‘Nazis are not welcome in Florida’: Gov. Ron DeSantis signs antisemitism bill

Florida Governor Ron DeSantis signs bill cracking down on antisemitism into law during visit to Jerusalem.

By Andrew Bernard, The Algemeiner

Florida Governor Ron DeSantis on Thursday signed a bill described by one of its co-sponsors as “the strongest antisemitism bill in the United States.”

DeSantis signed the bill, HB 269, from Jerusalem’s Museum of Tolerance as part of an international trade mission that has included visits to Japan, South Korea and Israel, and that will conclude in the United Kingdom.

Described as a counter to “public nuisances,” the bill specifically prohibits certain forms of littering, harassment or intimidation based on religious heritage, the projection of images onto buildings without the owner’s permission, and the malicious disruption of a school or religious assembly.

Many of these “nuisances” are used as tactics by the so-called “Goyim Defense League” of neo-Nazis and other hate groups that have conducted campaigns of antisemitic leaflet littering, used projectors to superimpose antisemitic messages on buildings, and hung neo-Nazi banners on highway overpasses.

Speaking at press conference before the signing on Thursday, DeSantis emphasized the difference between protected speech under the First Amendment and the bigoted harassment that HB 269 is intended to counter.

“In the United States, you have a constitutionally protected right to say whatever you want, no matter how distasteful it is, no matter how hateful it is,” DeSantis said. “But you don’t have a right to threaten people, you don’t have a right to harass people, you don’t have a right to intimidate somebody, particularly on the basis of somebody’s religious affiliation.”

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One of the co-sponsors of the bill, Rep. Randy Fine (R), told The Algemeiner in March that he was spurred to action by the outbreak of antisemitic activity in Florida.

“Nazis are not welcome in Florida,” he said. “The behavior they’re using to terrorize, intimidate, and assault Jewish Floridians is going to come to an end.”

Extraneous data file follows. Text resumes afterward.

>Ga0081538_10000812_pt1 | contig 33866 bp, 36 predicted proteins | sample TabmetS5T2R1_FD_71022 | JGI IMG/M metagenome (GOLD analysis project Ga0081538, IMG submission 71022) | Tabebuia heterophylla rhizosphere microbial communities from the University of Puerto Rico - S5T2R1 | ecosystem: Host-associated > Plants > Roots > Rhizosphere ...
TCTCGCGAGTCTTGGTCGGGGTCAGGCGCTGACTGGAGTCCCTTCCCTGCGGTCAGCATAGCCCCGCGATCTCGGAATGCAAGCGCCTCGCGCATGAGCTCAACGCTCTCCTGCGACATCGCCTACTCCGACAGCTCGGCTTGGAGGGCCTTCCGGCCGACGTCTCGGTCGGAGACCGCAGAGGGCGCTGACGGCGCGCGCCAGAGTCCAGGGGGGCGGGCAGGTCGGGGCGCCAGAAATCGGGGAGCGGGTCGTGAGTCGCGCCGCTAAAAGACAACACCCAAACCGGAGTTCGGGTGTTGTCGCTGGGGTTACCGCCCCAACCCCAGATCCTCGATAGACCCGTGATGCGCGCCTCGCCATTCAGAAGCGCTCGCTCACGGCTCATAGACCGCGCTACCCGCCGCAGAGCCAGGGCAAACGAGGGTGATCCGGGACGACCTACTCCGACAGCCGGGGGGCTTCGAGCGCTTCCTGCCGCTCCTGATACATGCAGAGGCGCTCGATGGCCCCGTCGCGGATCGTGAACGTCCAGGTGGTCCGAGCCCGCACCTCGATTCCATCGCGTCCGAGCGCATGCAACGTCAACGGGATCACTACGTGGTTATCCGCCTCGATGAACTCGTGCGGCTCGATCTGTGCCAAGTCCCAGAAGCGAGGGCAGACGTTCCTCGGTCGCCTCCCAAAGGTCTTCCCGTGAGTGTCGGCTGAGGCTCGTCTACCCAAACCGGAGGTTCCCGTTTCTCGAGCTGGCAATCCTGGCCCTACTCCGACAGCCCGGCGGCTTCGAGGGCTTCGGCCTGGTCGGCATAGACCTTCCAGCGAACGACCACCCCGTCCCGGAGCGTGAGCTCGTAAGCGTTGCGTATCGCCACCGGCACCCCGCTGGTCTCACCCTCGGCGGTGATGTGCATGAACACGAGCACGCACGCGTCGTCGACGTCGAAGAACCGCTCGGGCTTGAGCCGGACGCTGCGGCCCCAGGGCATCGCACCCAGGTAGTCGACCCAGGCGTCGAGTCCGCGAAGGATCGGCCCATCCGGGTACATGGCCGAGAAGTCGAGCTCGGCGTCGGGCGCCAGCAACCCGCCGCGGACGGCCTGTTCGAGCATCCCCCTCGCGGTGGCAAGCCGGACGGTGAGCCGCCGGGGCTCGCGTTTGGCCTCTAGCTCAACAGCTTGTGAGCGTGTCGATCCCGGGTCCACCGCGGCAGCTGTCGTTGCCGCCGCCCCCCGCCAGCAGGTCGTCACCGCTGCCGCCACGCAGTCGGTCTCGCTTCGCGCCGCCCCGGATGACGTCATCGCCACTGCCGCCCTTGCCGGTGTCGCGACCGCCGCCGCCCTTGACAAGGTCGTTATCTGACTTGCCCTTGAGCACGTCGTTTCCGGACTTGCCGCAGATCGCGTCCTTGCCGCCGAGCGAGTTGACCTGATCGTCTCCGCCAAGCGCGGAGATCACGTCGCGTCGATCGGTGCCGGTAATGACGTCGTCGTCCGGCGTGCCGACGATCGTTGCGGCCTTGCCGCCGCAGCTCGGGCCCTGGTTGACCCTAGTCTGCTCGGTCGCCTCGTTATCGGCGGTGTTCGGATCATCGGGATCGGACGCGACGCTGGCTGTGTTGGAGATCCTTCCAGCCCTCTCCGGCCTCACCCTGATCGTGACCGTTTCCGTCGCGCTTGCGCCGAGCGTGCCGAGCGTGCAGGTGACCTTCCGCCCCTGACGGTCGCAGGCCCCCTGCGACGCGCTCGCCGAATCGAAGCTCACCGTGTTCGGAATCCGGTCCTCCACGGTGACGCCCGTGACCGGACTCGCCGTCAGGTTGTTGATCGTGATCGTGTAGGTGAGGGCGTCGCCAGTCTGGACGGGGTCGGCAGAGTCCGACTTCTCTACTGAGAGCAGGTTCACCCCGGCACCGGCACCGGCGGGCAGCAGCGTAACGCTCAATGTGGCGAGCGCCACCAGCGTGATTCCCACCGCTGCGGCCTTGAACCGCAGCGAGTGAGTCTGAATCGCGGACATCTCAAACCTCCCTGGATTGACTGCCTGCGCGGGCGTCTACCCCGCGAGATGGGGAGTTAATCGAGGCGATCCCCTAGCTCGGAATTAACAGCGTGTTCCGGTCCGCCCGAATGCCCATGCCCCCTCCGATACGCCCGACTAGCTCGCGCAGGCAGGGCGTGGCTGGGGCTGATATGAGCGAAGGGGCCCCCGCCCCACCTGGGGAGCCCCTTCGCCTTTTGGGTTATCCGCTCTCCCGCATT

Fine, who traveled to Israel for the signing, wrote on Twitter Thursday that HB 269 was “the strongest antisemitism bill in the United States.”

“To Florida’s Nazi thugs, I have news: attack Jews on their property and you’re going to prison,” he said.

Kenneth L. Marcus, the founder and chairman of the Louis D. Brandeis Center for Human Rights Under Law, which provided constitutional and legal analysis to Florida’s Jewish community in support of the bill, welcomed the signing of the legislation on Thursday.

“We are now seeing a resurgence of right-wing hate crimes in the streets, just as we are seeing left-wing antisemitism growing on the campuses,” Marcus said. “All forms of antisemitism must be fought, through all available legal means, and we are pleased that this legislation will provide us with important additional tools to do so in Florida, as we continue to fight this scourge throughout the country.”

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Antisemitic incidents in the United States increased 36 percent in 2022, according to an annual audit issued by the Anti-Defamation League (ADL) in March.

The ADL recorded 3,697 incidents — ten per day — across the US, the highest ever since the group began track them in 1979. Incidents of harassment, vandalism, and assault all spiked by double digits and occurred most frequently in New York, California, New Jersey, Florida, and Texas, which accounted for 54 percent of the ADL’s data. New York had the most, with 580 incidents. One incident resulted in a fatality.